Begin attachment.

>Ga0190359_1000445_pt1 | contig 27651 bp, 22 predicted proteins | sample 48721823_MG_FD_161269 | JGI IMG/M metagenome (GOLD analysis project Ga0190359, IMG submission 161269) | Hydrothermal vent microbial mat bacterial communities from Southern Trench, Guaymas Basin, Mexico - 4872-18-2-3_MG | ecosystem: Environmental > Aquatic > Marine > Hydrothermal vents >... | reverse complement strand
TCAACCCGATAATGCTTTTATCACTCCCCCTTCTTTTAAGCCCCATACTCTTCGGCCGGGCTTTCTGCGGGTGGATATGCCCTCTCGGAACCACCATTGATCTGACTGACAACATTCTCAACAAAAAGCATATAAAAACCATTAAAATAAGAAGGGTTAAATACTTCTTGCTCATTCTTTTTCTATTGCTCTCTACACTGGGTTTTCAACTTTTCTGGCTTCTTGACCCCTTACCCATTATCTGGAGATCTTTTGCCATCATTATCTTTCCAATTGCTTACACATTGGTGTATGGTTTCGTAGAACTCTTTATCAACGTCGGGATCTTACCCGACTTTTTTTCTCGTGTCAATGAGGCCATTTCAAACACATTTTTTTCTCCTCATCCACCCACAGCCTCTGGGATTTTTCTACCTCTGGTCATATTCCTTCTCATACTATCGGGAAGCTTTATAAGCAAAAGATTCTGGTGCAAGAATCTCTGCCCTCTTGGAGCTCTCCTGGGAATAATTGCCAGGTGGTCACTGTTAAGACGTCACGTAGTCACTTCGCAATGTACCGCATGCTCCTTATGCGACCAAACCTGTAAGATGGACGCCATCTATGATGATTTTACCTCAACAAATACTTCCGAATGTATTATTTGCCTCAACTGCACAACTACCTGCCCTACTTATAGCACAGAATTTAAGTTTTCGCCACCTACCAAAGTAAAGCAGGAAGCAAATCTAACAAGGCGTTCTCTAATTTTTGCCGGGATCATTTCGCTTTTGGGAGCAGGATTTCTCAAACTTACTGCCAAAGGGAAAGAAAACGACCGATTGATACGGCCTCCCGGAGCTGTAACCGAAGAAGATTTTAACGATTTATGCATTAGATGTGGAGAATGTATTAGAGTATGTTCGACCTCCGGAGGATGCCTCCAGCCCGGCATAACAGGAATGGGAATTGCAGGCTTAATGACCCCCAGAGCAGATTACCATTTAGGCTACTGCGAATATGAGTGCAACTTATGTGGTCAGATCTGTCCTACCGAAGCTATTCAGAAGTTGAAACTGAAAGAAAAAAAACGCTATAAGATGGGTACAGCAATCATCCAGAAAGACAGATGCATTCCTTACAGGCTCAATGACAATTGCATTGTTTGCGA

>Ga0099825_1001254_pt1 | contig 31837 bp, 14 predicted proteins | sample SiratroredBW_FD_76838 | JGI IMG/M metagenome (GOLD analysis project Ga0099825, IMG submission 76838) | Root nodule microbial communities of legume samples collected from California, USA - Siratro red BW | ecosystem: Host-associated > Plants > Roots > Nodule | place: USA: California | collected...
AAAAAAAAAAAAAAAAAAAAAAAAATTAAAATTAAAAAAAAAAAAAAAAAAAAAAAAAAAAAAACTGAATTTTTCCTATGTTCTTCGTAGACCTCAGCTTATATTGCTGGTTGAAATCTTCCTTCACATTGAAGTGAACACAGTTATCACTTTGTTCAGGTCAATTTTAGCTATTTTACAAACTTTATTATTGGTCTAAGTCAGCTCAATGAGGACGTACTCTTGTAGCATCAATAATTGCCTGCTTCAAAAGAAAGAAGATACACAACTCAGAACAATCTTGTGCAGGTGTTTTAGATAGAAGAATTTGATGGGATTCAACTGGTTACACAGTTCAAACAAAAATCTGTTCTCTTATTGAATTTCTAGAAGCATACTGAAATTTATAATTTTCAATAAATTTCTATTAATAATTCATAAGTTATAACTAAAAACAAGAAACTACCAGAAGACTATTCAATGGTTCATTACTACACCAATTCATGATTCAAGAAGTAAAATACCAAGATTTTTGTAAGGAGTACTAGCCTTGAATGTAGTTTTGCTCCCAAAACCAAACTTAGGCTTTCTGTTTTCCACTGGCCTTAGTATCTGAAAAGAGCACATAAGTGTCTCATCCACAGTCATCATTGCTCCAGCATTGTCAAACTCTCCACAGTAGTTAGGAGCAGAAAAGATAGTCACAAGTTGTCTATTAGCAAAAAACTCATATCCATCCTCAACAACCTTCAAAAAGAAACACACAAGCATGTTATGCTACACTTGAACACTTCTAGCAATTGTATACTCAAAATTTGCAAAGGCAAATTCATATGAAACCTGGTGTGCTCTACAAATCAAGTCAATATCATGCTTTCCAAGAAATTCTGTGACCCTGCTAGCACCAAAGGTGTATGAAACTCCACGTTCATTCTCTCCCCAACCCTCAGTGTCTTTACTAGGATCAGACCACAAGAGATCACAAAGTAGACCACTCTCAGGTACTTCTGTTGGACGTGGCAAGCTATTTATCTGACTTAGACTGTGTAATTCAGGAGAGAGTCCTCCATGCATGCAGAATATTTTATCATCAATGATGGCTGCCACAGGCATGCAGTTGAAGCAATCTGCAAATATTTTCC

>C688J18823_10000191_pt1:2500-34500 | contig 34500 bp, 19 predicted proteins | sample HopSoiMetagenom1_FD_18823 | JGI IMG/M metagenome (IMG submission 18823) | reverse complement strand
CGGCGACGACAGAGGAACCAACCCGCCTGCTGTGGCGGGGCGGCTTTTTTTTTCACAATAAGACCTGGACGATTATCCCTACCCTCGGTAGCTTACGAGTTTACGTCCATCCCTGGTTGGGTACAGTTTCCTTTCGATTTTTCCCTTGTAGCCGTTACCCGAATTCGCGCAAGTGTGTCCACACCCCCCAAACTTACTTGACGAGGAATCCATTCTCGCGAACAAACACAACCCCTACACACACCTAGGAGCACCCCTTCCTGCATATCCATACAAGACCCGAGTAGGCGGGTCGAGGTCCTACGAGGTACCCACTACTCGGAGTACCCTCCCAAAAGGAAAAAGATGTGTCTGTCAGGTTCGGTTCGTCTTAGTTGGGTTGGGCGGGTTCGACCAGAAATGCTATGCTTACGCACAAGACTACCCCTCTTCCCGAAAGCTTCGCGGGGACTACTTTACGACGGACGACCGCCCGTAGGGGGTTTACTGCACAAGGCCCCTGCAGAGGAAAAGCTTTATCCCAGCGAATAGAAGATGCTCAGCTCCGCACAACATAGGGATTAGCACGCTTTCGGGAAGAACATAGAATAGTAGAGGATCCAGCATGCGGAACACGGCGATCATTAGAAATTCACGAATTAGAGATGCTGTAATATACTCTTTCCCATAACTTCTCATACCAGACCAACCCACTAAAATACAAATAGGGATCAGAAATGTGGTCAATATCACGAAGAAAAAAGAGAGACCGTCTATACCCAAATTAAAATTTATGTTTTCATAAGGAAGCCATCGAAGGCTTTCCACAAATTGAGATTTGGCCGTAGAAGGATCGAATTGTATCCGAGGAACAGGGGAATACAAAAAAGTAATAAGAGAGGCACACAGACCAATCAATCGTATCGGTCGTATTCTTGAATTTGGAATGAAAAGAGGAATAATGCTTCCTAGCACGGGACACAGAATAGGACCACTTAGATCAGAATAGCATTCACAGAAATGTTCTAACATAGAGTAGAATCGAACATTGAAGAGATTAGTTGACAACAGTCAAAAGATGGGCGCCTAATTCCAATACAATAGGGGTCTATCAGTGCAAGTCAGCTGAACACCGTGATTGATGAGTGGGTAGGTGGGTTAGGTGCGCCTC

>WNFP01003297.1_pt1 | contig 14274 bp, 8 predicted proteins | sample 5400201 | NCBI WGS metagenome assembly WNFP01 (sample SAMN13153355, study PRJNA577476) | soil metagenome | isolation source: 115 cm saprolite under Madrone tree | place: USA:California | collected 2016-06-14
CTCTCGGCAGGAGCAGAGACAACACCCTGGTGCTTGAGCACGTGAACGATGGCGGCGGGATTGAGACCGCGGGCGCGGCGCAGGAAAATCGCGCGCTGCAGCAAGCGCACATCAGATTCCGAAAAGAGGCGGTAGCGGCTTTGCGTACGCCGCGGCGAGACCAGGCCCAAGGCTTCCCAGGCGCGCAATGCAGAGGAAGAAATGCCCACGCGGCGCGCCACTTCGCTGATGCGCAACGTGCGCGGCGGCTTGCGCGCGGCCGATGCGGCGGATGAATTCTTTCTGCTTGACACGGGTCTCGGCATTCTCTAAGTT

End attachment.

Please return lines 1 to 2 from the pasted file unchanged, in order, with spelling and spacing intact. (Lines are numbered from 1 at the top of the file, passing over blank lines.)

>Ga0190359_1000445_pt1 | contig 27651 bp, 22 predicted proteins | sample 48721823_MG_FD_161269 | JGI IMG/M metagenome (GOLD analysis project Ga0190359, IMG submission 161269) | Hydrothermal vent microbial mat bacterial communities from Southern Trench, Guaymas Basin, Mexico - 4872-18-2-3_MG | ecosystem: Environmental > Aquatic > Marine > Hydrothermal vents >... | reverse complement strand
TCAACCCGATAATGCTTTTATCACTCCCCCTTCTTTTAAGCCCCATACTCTTCGGCCGGGCTTTCTGCGGGTGGATATGCCCTCTCGGAACCACCATTGATCTGACTGACAACATTCTCAACAAAAAGCATATAAAAACCATTAAAATAAGAAGGGTTAAATACTTCTTGCTCATTCTTTTTCTATTGCTCTCTACACTGGGTTTTCAACTTTTCTGGCTTCTTGACCCCTTACCCATTATCTGGAGATCTTTTGCCATCATTATCTTTCCAATTGCTTACACATTGGTGTATGGTTTCGTAGAACTCTTTATCAACGTCGGGATCTTACCCGACTTTTTTTCTCGTGTCAATGAGGCCATTTCAAACACATTTTTTTCTCCTCATCCACCCACAGCCTCTGGGATTTTTCTACCTCTGGTCATATTCCTTCTCATACTATCGGGAAGCTTTATAAGCAAAAGATTCTGGTGCAAGAATCTCTGCCCTCTTGGAGCTCTCCTGGGAATAATTGCCAGGTGGTCACTGTTAAGACGTCACGTAGTCACTTCGCAATGTACCGCATGCTCCTTATGCGACCAAACCTGTAAGATGGACGCCATCTATGATGATTTTACCTCAACAAATACTTCCGAATGTATTATTTGCCTCAACTGCACAACTACCTGCCCTACTTATAGCACAGAATTTAAGTTTTCGCCACCTACCAAAGTAAAGCAGGAAGCAAATCTAACAAGGCGTTCTCTAATTTTTGCCGGGATCATTTCGCTTTTGGGAGCAGGATTTCTCAAACTTACTGCCAAAGGGAAAGAAAACGACCGATTGATACGGCCTCCCGGAGCTGTAACCGAAGAAGATTTTAACGATTTATGCATTAGATGTGGAGAATGTATTAGAGTATGTTCGACCTCCGGAGGATGCCTCCAGCCCGGCATAACAGGAATGGGAATTGCAGGCTTAATGACCCCCAGAGCAGATTACCATTTAGGCTACTGCGAATATGAGTGCAACTTATGTGGTCAGATCTGTCCTACCGAAGCTATTCAGAAGTTGAAACTGAAAGAAAAAAAACGCTATAAGATGGGTACAGCAATCATCCAGAAAGACAGATGCATTCCTTACAGGCTCAATGACAATTGCATTGTTTGCGA